Powerful Custio Clayton is still developing as a fighter but has been in fine form of late. Coached by Daniel Trepanier, Clayton is said to have a very bright future and proved he has big credentialsafter triumphing 12:8 against Mexico’s talented former AIBA Youth World Champion Oscar Molina Casillas, a silver medallist at the AIBA American Olympic Qualifying Event Rio 2012.
The highlight of Australia’s Oceania Champion Cameron Hammond’s bout was a devastating right that forced Moustapha Abdoulaye Hima to take a standing eight count midway through the second round. It was a pulsating contest between two relatively untested boxers at this level. In the third, the Australian stepped up a level to take control of proceedings against the 20-year-old from Niger to move deeper into the competition with a well-earned 13:6 victory. He now faces Clayton for a place in the quarter-finals.
Great Britain’s reigning European Champion Freddie Evans raised the roof at the ExCeL when he made his way to the ring for the ultimate contest of the afternoon session. The orthodox fighter from Cardiff faced the lightening quick Algerian Ilyas Abbadi and put on a real show for the vocal spectators out to support the home boxer. It was tight but the Brit’s superior shot making saw him score points with several penetrating combinations. Evans showed quality defensive skills too as the Algerian looked to make up his five point deficit in the third. The Welshman even took time to entertain the crowd with a few shuffles before throwing some hard combinations. The orthodox Brit comfortably won 18:10 and will now face third seed and the man who defeated him at the AIBA World Boxing Championships last year, Lithuania’s Egidijus Kavaliauskas.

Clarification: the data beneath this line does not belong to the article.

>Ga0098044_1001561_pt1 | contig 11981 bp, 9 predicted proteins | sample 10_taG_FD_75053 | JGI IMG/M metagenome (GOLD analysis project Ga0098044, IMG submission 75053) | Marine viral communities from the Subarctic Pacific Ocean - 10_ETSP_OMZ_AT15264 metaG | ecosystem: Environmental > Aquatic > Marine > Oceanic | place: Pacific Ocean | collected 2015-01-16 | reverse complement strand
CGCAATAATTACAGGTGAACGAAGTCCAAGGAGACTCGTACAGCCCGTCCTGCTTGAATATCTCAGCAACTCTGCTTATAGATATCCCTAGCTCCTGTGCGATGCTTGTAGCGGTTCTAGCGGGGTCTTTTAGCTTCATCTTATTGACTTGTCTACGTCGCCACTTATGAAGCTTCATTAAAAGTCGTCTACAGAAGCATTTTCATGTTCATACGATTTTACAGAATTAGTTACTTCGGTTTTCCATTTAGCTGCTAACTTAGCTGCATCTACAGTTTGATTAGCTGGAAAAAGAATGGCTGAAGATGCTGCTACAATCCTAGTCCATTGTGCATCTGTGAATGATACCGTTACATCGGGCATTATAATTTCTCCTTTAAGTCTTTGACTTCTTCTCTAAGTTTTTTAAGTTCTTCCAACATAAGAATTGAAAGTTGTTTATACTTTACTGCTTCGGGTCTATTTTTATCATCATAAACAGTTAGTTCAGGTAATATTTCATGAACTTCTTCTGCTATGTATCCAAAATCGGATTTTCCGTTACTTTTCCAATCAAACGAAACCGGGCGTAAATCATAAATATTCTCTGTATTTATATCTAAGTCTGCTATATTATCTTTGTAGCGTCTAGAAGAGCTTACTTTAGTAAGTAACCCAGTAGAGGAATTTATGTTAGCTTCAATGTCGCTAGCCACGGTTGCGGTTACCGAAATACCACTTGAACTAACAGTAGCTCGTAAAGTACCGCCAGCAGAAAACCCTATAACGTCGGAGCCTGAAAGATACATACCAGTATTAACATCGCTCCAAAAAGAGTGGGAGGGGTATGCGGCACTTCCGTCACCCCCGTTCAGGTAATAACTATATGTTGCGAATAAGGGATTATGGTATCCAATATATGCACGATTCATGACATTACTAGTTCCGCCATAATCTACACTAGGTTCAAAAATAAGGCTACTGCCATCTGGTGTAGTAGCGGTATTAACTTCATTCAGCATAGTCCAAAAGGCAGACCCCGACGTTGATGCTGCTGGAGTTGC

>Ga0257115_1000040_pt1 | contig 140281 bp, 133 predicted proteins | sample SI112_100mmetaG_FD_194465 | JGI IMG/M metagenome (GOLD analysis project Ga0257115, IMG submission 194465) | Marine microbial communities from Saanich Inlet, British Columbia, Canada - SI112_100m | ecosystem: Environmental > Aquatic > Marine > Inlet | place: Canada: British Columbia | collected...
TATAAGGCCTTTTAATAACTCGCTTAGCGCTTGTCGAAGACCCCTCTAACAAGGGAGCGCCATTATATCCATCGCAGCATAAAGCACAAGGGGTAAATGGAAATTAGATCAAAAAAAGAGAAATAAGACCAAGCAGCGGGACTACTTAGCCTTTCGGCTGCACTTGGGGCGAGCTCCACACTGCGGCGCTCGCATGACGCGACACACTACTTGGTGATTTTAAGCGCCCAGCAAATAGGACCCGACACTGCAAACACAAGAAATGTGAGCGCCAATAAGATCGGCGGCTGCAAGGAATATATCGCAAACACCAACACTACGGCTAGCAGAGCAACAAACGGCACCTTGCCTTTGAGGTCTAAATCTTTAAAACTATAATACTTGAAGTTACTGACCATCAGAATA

On his next opponent, Evans said, “When I lost against him in Baku, I was not focused. His style suits me so this time there will be no mistakes“. —- AIBA